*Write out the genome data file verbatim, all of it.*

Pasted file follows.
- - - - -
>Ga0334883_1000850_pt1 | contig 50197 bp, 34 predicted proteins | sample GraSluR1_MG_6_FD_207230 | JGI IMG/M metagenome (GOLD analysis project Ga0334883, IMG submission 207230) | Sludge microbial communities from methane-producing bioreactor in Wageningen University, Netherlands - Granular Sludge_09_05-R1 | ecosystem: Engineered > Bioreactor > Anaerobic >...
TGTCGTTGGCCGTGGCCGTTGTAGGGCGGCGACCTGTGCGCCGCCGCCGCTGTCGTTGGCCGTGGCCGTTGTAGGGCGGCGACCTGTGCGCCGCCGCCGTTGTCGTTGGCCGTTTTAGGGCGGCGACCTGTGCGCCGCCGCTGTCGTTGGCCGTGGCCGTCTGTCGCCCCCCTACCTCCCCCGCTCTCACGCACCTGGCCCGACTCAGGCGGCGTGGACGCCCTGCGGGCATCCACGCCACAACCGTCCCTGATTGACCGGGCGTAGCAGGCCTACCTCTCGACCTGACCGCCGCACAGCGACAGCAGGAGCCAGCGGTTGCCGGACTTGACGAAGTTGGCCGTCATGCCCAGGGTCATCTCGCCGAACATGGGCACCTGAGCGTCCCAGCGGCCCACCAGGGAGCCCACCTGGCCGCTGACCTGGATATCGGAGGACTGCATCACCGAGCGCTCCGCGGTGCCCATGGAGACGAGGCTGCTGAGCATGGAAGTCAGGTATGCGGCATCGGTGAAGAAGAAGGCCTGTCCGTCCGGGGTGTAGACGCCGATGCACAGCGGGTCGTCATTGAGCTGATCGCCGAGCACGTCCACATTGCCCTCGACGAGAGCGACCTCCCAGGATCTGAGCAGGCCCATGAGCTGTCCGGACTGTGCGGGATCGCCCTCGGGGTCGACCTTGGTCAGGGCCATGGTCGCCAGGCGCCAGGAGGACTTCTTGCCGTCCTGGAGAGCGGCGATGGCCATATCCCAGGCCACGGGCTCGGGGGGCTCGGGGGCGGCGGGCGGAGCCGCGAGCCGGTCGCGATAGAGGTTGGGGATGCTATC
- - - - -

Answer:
>Ga0334883_1000850_pt1 | contig 50197 bp, 34 predicted proteins | sample GraSluR1_MG_6_FD_207230 | JGI IMG/M metagenome (GOLD analysis project Ga0334883, IMG submission 207230) | Sludge microbial communities from methane-producing bioreactor in Wageningen University, Netherlands - Granular Sludge_09_05-R1 | ecosystem: Engineered > Bioreactor > Anaerobic >...
TGTCGTTGGCCGTGGCCGTTGTAGGGCGGCGACCTGTGCGCCGCCGCCGCTGTCGTTGGCCGTGGCCGTTGTAGGGCGGCGACCTGTGCGCCGCCGCCGTTGTCGTTGGCCGTTTTAGGGCGGCGACCTGTGCGCCGCCGCTGTCGTTGGCCGTGGCCGTCTGTCGCCCCCCTACCTCCCCCGCTCTCACGCACCTGGCCCGACTCAGGCGGCGTGGACGCCCTGCGGGCATCCACGCCACAACCGTCCCTGATTGACCGGGCGTAGCAGGCCTACCTCTCGACCTGACCGCCGCACAGCGACAGCAGGAGCCAGCGGTTGCCGGACTTGACGAAGTTGGCCGTCATGCCCAGGGTCATCTCGCCGAACATGGGCACCTGAGCGTCCCAGCGGCCCACCAGGGAGCCCACCTGGCCGCTGACCTGGATATCGGAGGACTGCATCACCGAGCGCTCCGCGGTGCCCATGGAGACGAGGCTGCTGAGCATGGAAGTCAGGTATGCGGCATCGGTGAAGAAGAAGGCCTGTCCGTCCGGGGTGTAGACGCCGATGCACAGCGGGTCGTCATTGAGCTGATCGCCGAGCACGTCCACATTGCCCTCGACGAGAGCGACCTCCCAGGATCTGAGCAGGCCCATGAGCTGTCCGGACTGTGCGGGATCGCCCTCGGGGTCGACCTTGGTCAGGGCCATGGTCGCCAGGCGCCAGGAGGACTTCTTGCCGTCCTGGAGAGCGGCGATGGCCATATCCCAGGCCACGGGCTCGGGGGGCTCGGGGGCGGCGGGCGGAGCCGCGAGCCGGTCGCGATAGAGGTTGGGGATGCTATC